1 Savior, breath an evening blessing,
ere repose our spirits seal;
sin and want we come confessing:
thou can'st save, and thou canst heal.
2 Though destruction walk around us,
though the arrow past us fly,
angel guards from thee surround us;
we are safe if thou art nigh.
3 Though the night be dark and dreary,
darkness cannot hide from thee;
thou art he who, never weary,
watchest where thy people be.
4 Should swift death this night o'ertake us,
and our couch become our tomb,
may the morn in heav'n awake us,
clad in light and deathless bloom.
Source: Trinity Hymnal (Rev. ed.) #403
|First Line:||Savior, breathe an evening blessing|
|Author:||James Edmeston (1820)|
Saviour, breathe an evening blessing. J. Edmeston. [Evening.] Appeared in his Sacred Lyric, first set, 1820, p. 4, in 2 stanzas of 8 lines, and thus introduced "At night their short evening hymn”, Jesu Mahaxaroo' = 'Jesus forgive us’ stole through the camp.— Salte's Travels in Abyssinia." One of the earliest to adopt it for congregational use was Bickersteth, who included it in his Christian Psalmody, 1833. It was repeated in the Leeds Hymn Book, 1853, and others, until it has taken rank with the first Evening Hymns in the English language. It is found in the hymnals of all English-speaking countries, and usually in its correct and complete form.
In the Hymnal Companion, revised edition, 1876, Bishop Bickersteth has added a third stanza of 8 lines, beginning "Father, to Thy holy keeping," and in Thring's Collection, 1882, the editor has re-arranged the hymn, omitted the lines concerning sudden death, and added a fourth stanza in 4 lines, beginning "Be Thou nigh, should death o'ertake us," in which the same thought is contained in a milder form. It has been translated into several languages. The Latin rendering, by R. Bingham, in his Hymnologia Christiana Latina 1871, is "Vespere, Salvator, spires benedicta, priusquam." In Martineau's Hymns, 1840 and 1873, the opening line is changed to "Holiest, breathe an evening blessing." Orig. text in the Hymnal Companion, st. i., ii.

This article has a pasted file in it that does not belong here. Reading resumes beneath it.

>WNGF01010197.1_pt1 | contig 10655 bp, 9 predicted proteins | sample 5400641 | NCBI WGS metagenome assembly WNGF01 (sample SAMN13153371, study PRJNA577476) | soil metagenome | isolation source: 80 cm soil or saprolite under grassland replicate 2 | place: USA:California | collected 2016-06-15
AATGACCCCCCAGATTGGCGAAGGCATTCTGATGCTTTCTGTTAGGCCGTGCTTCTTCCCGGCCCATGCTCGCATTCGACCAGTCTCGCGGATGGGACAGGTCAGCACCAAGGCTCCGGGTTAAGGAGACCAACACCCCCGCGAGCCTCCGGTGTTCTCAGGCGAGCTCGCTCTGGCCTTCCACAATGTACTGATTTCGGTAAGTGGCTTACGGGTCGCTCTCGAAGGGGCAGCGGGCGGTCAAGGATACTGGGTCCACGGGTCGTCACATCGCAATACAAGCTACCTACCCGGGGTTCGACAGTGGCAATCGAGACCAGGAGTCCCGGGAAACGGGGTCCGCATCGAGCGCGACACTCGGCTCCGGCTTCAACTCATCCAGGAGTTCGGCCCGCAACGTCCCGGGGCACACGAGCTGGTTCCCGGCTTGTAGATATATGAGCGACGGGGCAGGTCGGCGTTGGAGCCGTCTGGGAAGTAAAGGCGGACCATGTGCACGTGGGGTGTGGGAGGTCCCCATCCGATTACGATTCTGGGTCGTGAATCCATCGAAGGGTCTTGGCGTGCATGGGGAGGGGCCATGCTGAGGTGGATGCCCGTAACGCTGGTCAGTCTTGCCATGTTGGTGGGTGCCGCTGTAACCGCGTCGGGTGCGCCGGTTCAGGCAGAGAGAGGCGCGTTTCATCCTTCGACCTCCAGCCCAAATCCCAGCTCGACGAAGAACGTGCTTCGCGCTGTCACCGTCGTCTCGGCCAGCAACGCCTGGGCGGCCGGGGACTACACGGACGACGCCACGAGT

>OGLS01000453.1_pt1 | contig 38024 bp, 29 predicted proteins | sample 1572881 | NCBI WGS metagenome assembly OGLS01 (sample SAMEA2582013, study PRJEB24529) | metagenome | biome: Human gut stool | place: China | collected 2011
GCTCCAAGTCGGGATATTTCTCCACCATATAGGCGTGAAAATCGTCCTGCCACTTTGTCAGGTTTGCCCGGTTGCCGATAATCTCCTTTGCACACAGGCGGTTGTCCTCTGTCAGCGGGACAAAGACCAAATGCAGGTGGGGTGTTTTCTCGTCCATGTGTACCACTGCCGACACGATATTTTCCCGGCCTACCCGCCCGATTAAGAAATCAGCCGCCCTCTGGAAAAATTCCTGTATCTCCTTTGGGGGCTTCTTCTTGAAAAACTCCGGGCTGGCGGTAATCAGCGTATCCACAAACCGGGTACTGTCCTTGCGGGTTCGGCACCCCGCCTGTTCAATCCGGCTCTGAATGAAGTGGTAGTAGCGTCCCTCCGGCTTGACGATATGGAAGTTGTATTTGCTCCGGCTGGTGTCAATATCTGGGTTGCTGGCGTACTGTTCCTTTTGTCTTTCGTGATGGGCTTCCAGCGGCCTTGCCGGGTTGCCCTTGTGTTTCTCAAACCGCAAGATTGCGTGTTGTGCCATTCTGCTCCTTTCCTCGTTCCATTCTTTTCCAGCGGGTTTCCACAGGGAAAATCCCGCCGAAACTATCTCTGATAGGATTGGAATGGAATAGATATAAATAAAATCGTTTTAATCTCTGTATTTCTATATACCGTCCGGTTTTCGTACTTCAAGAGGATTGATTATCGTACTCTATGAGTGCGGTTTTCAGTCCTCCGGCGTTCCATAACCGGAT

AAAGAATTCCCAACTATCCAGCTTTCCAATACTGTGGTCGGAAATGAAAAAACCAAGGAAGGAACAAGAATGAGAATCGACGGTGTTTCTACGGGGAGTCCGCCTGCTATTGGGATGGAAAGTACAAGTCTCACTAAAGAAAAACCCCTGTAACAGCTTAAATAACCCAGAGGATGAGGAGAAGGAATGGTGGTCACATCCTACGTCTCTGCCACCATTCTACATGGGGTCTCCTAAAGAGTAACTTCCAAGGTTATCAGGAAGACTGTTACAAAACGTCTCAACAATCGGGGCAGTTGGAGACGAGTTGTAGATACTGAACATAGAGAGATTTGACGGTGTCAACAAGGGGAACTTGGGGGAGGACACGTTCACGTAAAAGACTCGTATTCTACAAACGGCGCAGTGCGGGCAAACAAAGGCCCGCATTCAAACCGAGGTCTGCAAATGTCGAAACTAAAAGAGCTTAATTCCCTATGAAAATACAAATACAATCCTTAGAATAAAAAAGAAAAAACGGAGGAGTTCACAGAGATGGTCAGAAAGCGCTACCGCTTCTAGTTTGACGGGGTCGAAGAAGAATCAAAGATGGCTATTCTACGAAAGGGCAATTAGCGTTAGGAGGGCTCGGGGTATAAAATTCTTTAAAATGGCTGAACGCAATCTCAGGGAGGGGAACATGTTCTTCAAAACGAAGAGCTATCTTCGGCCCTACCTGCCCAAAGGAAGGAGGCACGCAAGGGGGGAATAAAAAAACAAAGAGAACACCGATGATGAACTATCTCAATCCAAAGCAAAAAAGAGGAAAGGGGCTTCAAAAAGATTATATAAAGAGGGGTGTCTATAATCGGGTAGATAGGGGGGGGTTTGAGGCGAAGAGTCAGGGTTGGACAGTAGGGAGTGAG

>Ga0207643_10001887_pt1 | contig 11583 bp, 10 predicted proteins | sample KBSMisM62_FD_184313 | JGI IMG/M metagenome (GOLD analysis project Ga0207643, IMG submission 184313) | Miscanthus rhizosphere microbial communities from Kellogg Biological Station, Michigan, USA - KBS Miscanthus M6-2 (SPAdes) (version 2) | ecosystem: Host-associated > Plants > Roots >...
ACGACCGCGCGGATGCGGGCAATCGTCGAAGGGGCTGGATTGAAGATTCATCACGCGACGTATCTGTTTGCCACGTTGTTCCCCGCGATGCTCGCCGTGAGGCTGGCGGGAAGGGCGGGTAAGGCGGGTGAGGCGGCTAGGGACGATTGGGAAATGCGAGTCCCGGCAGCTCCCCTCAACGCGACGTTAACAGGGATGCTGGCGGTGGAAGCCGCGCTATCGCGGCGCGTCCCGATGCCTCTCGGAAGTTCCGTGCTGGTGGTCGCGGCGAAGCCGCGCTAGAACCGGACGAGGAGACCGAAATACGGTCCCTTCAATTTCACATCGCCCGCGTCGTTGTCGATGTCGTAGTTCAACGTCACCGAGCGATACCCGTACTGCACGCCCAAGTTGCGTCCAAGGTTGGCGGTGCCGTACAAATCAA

--John Julian, Dictionary of Hymnology (1907)
Saviour, breathe an evening blessing, p. 995, ii. Bp. Bickersteth, in the 1890 ed. of his Hymnal Companion, has changed the opening line of this hymn to "Father, breathe an evening blessing." His reason is that having substituted what is practically a doxology for Edmeston's original third stanza, he is justified in substituting "Father" for "Saviour" in the opening line of the hymn.
--John Julian, Dictionary of Hymnology, Appendix, Part II (1907)